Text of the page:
I think the social and mental aspects of the carnivore diet are the hardest parts. I knew it was going to be tricky doing anything social with friends or family. It’s easy enough to get meat when you’re out, but also sometimes awkward to order enough to satiate you. Plus, proteins from restaurants are often cooked in an oil that’s not allowed on the carnivore diet. Most restaurants use vegetable oil, butter, or olive oil. I can’t tolerate butter, don’t eat vegetable oil in general, and olive oil isn’t allowed on the carnivore diet. I planned on just eating in. I know that for many people, it’s hard for them to eat only meat while they watch others around them eat “more exciting” foods. Personally, I don’t struggle with food FOMO, so I had no problem eating a big hunk of meat while people around me ate whatever they wanted. I also live alone, though, so eating with other people only came up a few times. Thankfully all of my friends are used to my weird dietary restrictions, so no one questioned it.
Mentally, it can feel strange to eat so much meat at once. Because it is a lot. It’s easy for people to undereat on the carnivore diet for a few reasons. First of all, a diet that only contains protein and fat is very satiating, so most people simply don’t feel very hungry. Second, I think a lot of people still have a hard time getting past the mental block of sitting down and eating a whole pound of meat at a meal. They’re still stuck with an idea in their head of what “too much” meat is or what a “normal” serving size is, and they’re afraid to go over that. That can lead to weight loss, of course, but can also lead to downregulating your metabolism and undernourishing yourself if you’re really not eating enough calories. In order to get the benefits, you still have to eat enough food, especially during any sort of adaptation period. Your body is already under stress during adaptation and doesn’t need to deal with the added stressor of being underfed, in my opinion.
It was a little weird at first, but I had no problem going to town on my meat! In fact, I had a lot of fun with it. I love meat and felt like I was tapping into my primal instincts. I had fun with my cooking and trying new recipes. I roasted a whole duck, made a “meatza” (pizza made out of meat), cooked omelettes filled with beef, tried a few new organ meats, and included both cooked and raw meat.
It’s common for people to move to one or two meals a day on the carnivore diet, but I kept it to three. I think three meals a day is important for my body’s hormonal signaling, and I also wanted to make sure I didn’t lose any weight or downregulate my metabolism by eating less calories.
Portion sizes are an awkward subject when it comes to the carnivore diet.When I was getting the hang of it, I’d sit down with a decent serving of protein, eat, assess my satiety, and usually go for more. I underestimated my hunger at pretty much every meal. Again, it goes back to that mental block of the portions we’ve been conditioned to eat.
From what I can gather, it seems like most people eat about 2-3 pounds of meat per day, although others say 1-2. Dr. Shawn Baker says he eats 4-5 pounds, and he’s a very big, muscular man. Many people seem to eat “extra” during adaptation, and then their hunger balances out and they eat less. That’s another reason people try the carnivore diet – appetite regulation. I was curious how it would affect my hunger, because I have a huge appetite. The first few days, I ate about 4.5 pounds each day, and then the rest of the experiment I ate about 3-4 pounds a day.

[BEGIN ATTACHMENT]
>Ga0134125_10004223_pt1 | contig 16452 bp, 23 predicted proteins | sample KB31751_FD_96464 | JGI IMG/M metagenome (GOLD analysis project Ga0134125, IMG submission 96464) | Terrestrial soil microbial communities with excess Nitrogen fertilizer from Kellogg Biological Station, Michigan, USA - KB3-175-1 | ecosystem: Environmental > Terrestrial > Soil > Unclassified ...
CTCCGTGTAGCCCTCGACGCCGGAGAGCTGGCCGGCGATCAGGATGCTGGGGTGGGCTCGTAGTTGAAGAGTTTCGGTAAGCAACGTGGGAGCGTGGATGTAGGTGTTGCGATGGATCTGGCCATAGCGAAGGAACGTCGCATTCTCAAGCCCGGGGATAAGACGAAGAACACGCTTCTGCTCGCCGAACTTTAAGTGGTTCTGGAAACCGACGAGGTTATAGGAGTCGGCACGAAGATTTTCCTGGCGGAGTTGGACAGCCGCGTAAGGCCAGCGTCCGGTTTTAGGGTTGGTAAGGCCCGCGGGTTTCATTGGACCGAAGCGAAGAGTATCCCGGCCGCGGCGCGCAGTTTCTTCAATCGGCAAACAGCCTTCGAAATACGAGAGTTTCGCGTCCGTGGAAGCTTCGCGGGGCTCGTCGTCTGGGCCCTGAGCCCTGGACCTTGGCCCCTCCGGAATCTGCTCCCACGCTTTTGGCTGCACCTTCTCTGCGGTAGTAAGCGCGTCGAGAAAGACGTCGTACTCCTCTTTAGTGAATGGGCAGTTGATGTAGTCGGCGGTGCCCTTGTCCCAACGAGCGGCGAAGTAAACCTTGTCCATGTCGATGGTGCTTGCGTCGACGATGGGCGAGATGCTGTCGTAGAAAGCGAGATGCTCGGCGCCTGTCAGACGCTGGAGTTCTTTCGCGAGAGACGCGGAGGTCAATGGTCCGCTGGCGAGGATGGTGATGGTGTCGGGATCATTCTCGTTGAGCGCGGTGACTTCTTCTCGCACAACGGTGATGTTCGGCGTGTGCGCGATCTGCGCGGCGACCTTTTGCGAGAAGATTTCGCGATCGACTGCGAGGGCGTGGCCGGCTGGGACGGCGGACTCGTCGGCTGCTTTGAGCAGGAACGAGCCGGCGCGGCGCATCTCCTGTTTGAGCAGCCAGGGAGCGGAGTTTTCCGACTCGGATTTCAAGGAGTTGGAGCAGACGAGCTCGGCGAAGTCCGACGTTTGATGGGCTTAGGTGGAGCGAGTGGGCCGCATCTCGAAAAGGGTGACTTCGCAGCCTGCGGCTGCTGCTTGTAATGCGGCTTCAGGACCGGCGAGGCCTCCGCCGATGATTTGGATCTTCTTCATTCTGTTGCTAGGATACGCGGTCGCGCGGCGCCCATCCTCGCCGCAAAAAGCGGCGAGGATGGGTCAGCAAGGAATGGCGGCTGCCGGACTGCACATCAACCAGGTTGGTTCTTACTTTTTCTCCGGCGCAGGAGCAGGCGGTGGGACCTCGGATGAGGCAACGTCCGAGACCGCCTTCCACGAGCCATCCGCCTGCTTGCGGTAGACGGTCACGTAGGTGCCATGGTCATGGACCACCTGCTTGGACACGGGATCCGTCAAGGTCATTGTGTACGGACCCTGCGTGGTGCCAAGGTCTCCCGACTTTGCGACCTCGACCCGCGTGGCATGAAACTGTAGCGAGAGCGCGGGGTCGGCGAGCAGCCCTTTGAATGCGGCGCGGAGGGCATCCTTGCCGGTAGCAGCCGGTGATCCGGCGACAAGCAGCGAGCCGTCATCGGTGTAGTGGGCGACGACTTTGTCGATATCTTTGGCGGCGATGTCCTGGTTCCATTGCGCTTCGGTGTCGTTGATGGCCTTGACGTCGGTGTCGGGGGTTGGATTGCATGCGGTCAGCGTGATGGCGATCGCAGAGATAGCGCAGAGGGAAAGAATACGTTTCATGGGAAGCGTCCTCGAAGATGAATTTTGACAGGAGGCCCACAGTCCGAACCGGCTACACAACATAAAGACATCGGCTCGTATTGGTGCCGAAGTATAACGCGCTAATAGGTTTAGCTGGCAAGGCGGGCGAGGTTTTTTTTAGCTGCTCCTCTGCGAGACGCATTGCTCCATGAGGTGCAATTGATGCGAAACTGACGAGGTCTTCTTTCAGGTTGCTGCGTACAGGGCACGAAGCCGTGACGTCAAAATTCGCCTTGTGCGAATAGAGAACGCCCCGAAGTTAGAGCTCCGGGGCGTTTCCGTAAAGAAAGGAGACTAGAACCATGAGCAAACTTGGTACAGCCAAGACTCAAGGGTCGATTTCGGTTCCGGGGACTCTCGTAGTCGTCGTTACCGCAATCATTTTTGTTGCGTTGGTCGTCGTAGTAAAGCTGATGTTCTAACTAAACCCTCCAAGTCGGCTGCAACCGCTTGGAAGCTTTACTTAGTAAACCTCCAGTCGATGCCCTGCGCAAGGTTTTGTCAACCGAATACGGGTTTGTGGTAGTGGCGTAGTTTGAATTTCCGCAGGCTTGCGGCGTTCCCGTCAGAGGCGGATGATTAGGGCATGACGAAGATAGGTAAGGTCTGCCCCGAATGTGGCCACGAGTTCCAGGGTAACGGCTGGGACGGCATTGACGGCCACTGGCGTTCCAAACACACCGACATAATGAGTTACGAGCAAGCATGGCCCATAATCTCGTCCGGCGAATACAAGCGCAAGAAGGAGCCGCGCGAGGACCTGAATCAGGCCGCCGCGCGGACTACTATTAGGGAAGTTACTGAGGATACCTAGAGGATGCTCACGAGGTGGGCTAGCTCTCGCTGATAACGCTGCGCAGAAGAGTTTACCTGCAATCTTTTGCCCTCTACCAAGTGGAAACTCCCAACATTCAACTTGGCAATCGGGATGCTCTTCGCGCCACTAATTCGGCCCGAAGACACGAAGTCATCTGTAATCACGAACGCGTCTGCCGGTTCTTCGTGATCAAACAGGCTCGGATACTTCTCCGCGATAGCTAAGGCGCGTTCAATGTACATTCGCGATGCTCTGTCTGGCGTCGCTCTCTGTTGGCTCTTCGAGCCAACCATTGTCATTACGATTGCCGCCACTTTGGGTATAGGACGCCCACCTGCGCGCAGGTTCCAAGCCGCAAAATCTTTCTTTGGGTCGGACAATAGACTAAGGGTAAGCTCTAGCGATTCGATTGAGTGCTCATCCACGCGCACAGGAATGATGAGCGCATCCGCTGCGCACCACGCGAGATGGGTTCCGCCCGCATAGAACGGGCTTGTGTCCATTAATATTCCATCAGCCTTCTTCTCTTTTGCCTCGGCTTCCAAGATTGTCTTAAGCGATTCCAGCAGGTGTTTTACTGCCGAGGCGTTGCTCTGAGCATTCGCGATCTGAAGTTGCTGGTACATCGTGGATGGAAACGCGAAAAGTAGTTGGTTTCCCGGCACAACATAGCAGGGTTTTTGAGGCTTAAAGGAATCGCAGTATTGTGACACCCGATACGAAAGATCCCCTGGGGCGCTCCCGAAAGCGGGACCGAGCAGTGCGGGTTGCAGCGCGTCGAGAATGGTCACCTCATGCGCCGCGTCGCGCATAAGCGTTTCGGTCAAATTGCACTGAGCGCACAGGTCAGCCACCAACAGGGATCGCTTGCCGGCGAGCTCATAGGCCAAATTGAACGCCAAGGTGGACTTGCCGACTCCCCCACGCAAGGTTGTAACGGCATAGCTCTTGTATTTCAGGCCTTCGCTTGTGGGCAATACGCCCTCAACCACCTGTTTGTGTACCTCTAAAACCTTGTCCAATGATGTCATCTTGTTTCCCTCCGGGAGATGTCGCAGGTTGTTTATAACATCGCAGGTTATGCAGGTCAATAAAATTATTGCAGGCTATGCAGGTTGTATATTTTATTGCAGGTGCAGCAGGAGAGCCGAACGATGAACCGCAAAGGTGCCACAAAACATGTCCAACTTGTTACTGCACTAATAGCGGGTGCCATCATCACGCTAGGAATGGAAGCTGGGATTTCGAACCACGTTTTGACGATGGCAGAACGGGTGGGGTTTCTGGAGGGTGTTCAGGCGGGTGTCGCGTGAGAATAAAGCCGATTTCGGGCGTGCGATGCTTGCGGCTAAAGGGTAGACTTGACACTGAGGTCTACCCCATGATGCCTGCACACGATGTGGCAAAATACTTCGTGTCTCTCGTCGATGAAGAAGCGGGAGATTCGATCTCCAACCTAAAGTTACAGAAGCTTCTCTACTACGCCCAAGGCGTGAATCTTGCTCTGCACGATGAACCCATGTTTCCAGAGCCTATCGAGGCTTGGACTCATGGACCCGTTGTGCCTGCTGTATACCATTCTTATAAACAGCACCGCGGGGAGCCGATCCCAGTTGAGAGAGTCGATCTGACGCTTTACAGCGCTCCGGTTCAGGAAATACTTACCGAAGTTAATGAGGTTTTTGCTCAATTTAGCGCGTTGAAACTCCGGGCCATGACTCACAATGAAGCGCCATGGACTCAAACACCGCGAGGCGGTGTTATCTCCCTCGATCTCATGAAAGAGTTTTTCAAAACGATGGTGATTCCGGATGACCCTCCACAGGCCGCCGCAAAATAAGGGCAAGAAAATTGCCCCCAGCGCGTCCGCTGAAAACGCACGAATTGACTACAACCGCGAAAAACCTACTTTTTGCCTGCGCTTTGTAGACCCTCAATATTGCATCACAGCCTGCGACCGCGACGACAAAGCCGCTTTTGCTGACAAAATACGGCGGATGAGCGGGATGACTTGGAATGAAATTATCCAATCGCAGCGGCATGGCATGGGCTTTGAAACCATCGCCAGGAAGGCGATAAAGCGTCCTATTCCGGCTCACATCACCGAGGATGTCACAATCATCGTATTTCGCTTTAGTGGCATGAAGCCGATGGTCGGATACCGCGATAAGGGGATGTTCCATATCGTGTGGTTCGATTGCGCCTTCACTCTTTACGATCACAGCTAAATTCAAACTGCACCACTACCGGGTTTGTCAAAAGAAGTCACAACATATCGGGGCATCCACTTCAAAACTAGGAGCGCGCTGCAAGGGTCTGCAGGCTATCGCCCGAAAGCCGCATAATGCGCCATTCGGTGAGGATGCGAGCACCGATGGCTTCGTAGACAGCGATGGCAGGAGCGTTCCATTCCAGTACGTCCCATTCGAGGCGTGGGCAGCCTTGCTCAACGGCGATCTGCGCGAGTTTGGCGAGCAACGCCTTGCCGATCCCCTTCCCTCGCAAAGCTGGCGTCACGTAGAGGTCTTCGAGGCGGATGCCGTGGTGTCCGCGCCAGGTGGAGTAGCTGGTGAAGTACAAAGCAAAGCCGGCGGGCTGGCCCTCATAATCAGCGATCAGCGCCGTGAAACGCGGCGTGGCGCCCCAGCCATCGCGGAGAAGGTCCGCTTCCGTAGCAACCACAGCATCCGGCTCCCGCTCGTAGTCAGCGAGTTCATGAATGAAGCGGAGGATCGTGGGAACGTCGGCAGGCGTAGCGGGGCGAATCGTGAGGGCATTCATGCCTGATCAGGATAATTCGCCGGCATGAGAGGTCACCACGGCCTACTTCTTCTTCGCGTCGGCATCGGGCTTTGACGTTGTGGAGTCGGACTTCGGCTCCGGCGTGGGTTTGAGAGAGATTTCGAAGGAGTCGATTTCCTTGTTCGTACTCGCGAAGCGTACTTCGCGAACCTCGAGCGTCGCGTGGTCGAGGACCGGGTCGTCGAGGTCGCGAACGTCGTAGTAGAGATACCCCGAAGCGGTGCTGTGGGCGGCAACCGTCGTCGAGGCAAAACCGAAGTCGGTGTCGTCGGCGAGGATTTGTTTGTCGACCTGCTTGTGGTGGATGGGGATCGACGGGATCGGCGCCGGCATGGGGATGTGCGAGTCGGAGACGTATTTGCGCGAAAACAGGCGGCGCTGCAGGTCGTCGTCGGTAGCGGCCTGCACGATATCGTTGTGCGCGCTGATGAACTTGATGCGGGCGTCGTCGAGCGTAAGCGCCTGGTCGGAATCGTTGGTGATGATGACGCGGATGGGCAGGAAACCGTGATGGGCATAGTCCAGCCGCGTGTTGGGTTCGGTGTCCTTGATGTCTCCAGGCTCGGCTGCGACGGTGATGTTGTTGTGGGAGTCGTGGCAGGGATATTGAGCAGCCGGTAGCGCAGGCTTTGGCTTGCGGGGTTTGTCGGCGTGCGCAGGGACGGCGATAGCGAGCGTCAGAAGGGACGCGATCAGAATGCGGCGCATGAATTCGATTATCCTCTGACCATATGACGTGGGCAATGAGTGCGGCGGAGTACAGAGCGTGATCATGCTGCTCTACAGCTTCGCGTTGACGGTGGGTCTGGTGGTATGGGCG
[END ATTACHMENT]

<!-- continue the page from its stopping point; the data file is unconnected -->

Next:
It’s also common for people to do the exact opposite of what I just described – they might accidentally not eat enough at the beginning because they’re not used to hefty meat portions, and then they end up increasing their intake after they realize their bodies need more fuel.
At first I was nervous about how expensive all of this grass-fed meat would be, but I later realized that it ended up being cheaper than how I ate before. Even though grass-fed meat can be expensive, it’s also the only thing you’re buying, so it evened out once I saw how much I actually ate.
The first week, I stuck to straight animal products – red meat, some chicken thighs, duck, bacon, some salmon. It was mostly red meat, though – ground beef, ribeyes, lamb, and so on. I ate every cut I could get my hands on. In terms of nutrient density, fatty cuts of 100% grass-fed beef are your best bet. I also included bone broth every day, plenty of organ meats like liver and heart, and a combination of raw and cooked meat. I cooked in duck fat, bison tallow, and ghee (more on that in a bit), and usually topped my meals off with a bit of added fat as well. Most people on the carnivore diet sit down and eat a huge piece of their one protein of choice, but (typical) I wanted to keep things more interesting. I usually ate 2 types of protein at one meal… just so I didn’t get bored. Beware: the bacon and ground beef combination is dangerous.
I only used salt to season my foods. I also only drank water, but my one “cheat” was that I had a tablespoon of ACV in my warm water each morning. My stomach acid is low, so I felt like I needed a bit of ACV in the mornings to help digest all of that protein.